Tara Lodewyk will officially start in the city manager’s position at the City of Red Deer in July. She was previously acting as interim city manager. (Contributed photo).

Tara Lodewyk will officially start in the city manager’s position at the City of Red Deer in July. She was previously acting as interim city manager. (Contributed photo).

‘I believe our future is bright,’ says Red Deer’s new city manager, Tara Lodewyk

The city’s Vision 2040 guide to the future is coming out this fall

Red Deer’s new city manager Tara Lodewyk pledged to work hard to help all Red Deerians take as much pride in their city as she already feels on a daily basis.

“I am so grateful to live in Red Deer. I have a lot of love for this city and for our people,” said Lodewyk during her first press conference on Monday after being named this municipality’s first-ever female city manager.

Mayor Ken Johnston praised Lodewyk’s dedication and passion for the city since she arrived 22 years ago from Saskatchewan. “She has extraordinary humanity. I’ve seen the tears, the exhaustion, the excitement and enthusiasm…”

Lodewyk joined the City of Red Deer in 2010 and has held managerial positions in planning, development, and protective services. She was asked to fill in as interim city manager when Allan Seabrooke retired over a year ago, and Johnston feels she’s already shown great leadership in helping navigate the City of Red Deer through trying pandemic times.

“I’m extremely confident…that our tradition of strong city leadership will continue,” under such a dedicated community-builder, added the mayor.

Lodewyk thanked her supportive team, and said she hoped all Red Deerians will become “ambassadors for our city,” spreading positivity that could help attract more employers and tourists to the region.

“People often tend to focus on the negative” but if they travelled to other places, “they would see how good we have it here,” she added.

While Lodewyk acknowledged there are many local issues to tackle — getting the permanent shelter built, the need for downtown rejuvenated, seeing the hospital finally expanded by 2030 and new justice centre opened, as well as getting the Capstone development going, and resolving social problems at the city’s core — she doesn’t feel any of this is insurmountable.

“We can do tough things if we work together,” she said.

This fall, city council will review the new Vision 2040 plan — a guide to help shape Red Deer’s growth and development over the next 20 years. Lodewyk said details for future planning priorities will be in that document.

She intends to immediately start building connections with surrounding municipalities and various community groups, helping reinforce that this city is a welcoming and inclusive community. Lodewyk said this includes working on Truth and Reconciliation Commission recommendations with local indigenous groups.

The pandemic has caused a lot of dissent and polarization in society, said Lodewyk, who believes now is the time to build bridges and heal from the strife.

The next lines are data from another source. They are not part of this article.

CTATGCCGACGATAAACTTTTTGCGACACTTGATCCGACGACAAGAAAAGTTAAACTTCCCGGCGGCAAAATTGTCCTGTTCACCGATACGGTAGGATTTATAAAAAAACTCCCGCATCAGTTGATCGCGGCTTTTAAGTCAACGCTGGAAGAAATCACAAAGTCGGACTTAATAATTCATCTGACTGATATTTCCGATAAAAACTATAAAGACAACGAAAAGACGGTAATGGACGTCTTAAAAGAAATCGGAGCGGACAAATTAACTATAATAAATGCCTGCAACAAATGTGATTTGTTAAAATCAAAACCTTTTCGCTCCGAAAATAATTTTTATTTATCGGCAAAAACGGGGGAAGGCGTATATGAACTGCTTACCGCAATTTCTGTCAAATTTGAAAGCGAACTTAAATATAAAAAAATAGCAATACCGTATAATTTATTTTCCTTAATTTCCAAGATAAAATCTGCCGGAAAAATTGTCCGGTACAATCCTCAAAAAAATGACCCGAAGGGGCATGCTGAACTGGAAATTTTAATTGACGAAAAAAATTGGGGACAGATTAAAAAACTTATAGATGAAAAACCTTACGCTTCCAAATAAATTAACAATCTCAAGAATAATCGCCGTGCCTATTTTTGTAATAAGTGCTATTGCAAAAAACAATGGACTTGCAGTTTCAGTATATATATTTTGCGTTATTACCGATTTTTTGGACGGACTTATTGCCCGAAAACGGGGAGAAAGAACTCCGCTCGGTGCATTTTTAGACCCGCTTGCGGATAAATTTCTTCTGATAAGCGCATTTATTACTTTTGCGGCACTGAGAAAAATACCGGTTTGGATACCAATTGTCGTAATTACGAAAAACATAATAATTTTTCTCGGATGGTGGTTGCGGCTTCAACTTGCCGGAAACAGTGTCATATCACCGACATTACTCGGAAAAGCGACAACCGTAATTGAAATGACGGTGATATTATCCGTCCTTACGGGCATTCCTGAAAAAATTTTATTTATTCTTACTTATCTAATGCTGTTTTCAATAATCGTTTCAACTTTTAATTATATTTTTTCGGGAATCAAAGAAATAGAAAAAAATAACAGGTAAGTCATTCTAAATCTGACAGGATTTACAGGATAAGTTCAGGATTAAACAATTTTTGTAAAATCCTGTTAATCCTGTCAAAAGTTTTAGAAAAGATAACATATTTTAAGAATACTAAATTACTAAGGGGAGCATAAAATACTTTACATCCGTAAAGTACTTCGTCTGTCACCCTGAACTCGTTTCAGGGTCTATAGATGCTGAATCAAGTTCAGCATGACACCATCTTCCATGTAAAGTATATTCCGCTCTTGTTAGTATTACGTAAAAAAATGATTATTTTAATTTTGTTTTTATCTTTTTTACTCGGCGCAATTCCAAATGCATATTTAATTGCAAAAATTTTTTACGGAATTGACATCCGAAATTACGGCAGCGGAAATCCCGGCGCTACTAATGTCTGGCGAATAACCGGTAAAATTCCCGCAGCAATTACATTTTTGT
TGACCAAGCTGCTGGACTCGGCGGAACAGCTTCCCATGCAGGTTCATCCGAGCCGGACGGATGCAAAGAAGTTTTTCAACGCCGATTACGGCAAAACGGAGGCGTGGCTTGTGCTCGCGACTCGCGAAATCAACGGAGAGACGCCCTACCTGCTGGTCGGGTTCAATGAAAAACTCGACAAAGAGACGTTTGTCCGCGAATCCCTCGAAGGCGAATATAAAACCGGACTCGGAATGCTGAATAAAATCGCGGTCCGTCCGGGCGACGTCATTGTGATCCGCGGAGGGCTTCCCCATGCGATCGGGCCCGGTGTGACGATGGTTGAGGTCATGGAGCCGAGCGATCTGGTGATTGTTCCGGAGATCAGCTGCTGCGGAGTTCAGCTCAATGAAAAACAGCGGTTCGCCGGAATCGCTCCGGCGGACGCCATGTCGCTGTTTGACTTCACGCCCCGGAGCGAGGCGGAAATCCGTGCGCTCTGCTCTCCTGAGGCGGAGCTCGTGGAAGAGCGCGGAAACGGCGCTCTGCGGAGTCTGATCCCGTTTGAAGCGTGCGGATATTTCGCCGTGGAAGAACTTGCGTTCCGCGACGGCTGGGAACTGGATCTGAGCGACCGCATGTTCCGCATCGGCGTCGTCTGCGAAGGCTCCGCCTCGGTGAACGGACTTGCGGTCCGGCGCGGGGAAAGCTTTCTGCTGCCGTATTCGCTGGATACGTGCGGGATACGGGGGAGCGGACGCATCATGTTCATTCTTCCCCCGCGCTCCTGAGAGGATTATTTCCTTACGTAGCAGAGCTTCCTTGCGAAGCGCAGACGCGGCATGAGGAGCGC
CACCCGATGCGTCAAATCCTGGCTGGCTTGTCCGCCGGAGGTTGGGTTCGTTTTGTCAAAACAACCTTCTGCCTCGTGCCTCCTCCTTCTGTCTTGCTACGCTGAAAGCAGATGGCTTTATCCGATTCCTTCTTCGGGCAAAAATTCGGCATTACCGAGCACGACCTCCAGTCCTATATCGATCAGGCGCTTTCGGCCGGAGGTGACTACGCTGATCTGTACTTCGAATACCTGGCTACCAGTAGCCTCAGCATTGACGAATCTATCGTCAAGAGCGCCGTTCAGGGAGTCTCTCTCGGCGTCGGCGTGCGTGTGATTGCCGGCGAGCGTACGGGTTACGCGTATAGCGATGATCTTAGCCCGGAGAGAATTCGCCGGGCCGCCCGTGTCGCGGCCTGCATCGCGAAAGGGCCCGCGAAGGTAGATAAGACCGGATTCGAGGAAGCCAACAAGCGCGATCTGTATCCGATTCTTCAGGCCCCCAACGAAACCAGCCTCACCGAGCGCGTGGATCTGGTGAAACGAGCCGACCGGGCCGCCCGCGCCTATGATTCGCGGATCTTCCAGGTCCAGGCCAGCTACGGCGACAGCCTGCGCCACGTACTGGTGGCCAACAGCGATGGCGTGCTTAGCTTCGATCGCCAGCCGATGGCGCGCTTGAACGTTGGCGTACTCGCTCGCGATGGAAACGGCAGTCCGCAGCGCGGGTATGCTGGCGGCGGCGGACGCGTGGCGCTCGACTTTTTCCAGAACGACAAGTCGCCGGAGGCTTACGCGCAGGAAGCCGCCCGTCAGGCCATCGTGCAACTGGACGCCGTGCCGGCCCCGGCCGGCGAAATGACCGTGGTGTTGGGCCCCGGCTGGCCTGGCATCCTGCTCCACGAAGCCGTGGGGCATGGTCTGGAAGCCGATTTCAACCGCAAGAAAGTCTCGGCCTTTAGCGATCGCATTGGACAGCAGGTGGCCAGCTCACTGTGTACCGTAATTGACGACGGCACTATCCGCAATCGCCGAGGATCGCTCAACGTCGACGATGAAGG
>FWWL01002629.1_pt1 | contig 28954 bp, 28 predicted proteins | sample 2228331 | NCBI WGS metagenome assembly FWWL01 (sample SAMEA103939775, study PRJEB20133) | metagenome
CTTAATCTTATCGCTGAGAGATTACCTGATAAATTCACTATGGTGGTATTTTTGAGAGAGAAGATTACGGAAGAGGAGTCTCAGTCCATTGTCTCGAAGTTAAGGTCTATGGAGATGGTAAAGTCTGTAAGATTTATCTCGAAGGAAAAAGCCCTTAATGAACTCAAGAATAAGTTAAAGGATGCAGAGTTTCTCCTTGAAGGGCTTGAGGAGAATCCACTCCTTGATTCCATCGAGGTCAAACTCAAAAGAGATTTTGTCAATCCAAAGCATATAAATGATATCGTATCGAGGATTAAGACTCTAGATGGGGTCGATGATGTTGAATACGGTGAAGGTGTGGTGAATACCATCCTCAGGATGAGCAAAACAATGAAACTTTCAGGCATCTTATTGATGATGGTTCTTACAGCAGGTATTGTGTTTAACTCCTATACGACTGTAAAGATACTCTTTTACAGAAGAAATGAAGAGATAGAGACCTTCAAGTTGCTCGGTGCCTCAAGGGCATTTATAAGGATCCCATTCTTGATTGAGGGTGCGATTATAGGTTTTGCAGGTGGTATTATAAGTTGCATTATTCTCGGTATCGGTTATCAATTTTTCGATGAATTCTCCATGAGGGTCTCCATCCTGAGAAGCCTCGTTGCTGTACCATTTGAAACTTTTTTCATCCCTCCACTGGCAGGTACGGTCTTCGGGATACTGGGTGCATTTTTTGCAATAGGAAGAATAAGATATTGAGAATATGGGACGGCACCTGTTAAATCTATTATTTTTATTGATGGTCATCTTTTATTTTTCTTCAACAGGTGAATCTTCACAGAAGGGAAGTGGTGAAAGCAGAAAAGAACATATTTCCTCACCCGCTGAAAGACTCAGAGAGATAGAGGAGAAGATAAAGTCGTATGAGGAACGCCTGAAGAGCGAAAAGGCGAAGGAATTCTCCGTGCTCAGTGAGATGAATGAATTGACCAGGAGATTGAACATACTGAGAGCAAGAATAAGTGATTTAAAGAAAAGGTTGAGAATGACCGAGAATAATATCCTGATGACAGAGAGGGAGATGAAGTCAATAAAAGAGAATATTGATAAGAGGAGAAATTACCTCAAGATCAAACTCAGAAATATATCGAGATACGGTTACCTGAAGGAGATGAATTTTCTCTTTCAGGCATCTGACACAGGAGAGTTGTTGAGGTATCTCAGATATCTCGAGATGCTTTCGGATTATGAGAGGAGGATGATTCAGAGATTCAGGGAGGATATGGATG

When asked to share her vision of Red Deer over the next few decades, she spoke of getting a local stop in the ultra high-speed tube-train link between Edmonton and Calgary, which would enable local residents to work in the large centres while still enjoying a higher quality of life here.

City officials are already speaking with Transpod Inc. and other companies involved with this project to lobby for a Red Deer station, said Lodewyk.

She also envisions having a thriving, culture-rich downtown “with places where we can come together as a community,” as well as a more residential development in the Capstone neighbourhood and ongoing activities near the river.

Lodewyk said the city has had many phone calls of interest in new Capstone developments from within the city and other communities. But many developers are waiting for the impacts of inflation and supply shortages to stabilize before putting in proposals.

A Downtown Identity plan is now being created with community input, and will be revealed to city council this summer to help set the course, said Lodewyk. City Council is also expected to choose a location for the permanent homeless shelter in mid-July.

Lodewyk wants Red Deer to become known as “the place to do business,” as well as for its extensive trail system and recreational opportunities to draw more visitors.

Among the many exciting things already happening is turning former Michener Centre land into an expansion of the city’s parks system, she added.

”I believe our future is bright.”



lmichelin@reddeeradvocate.com

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Tara Lodewyk, seen here with Red Deer Mayor Ken Johnston, will officially start as city manager of the City of Red Deer in July. She was previously acting as interim city manager. (Photo by LANA MICHELIN/Advocate staff).

Tara Lodewyk, seen here with Red Deer Mayor Ken Johnston, will officially start as city manager of the City of Red Deer in July. She was previously acting as interim city manager. (Photo by LANA MICHELIN/Advocate staff).

Red Deer Mayor Ken Johnston. (Photo by LANA MICHELIN/Advocate staff).

Red Deer Mayor Ken Johnston. (Photo by LANA MICHELIN/Advocate staff).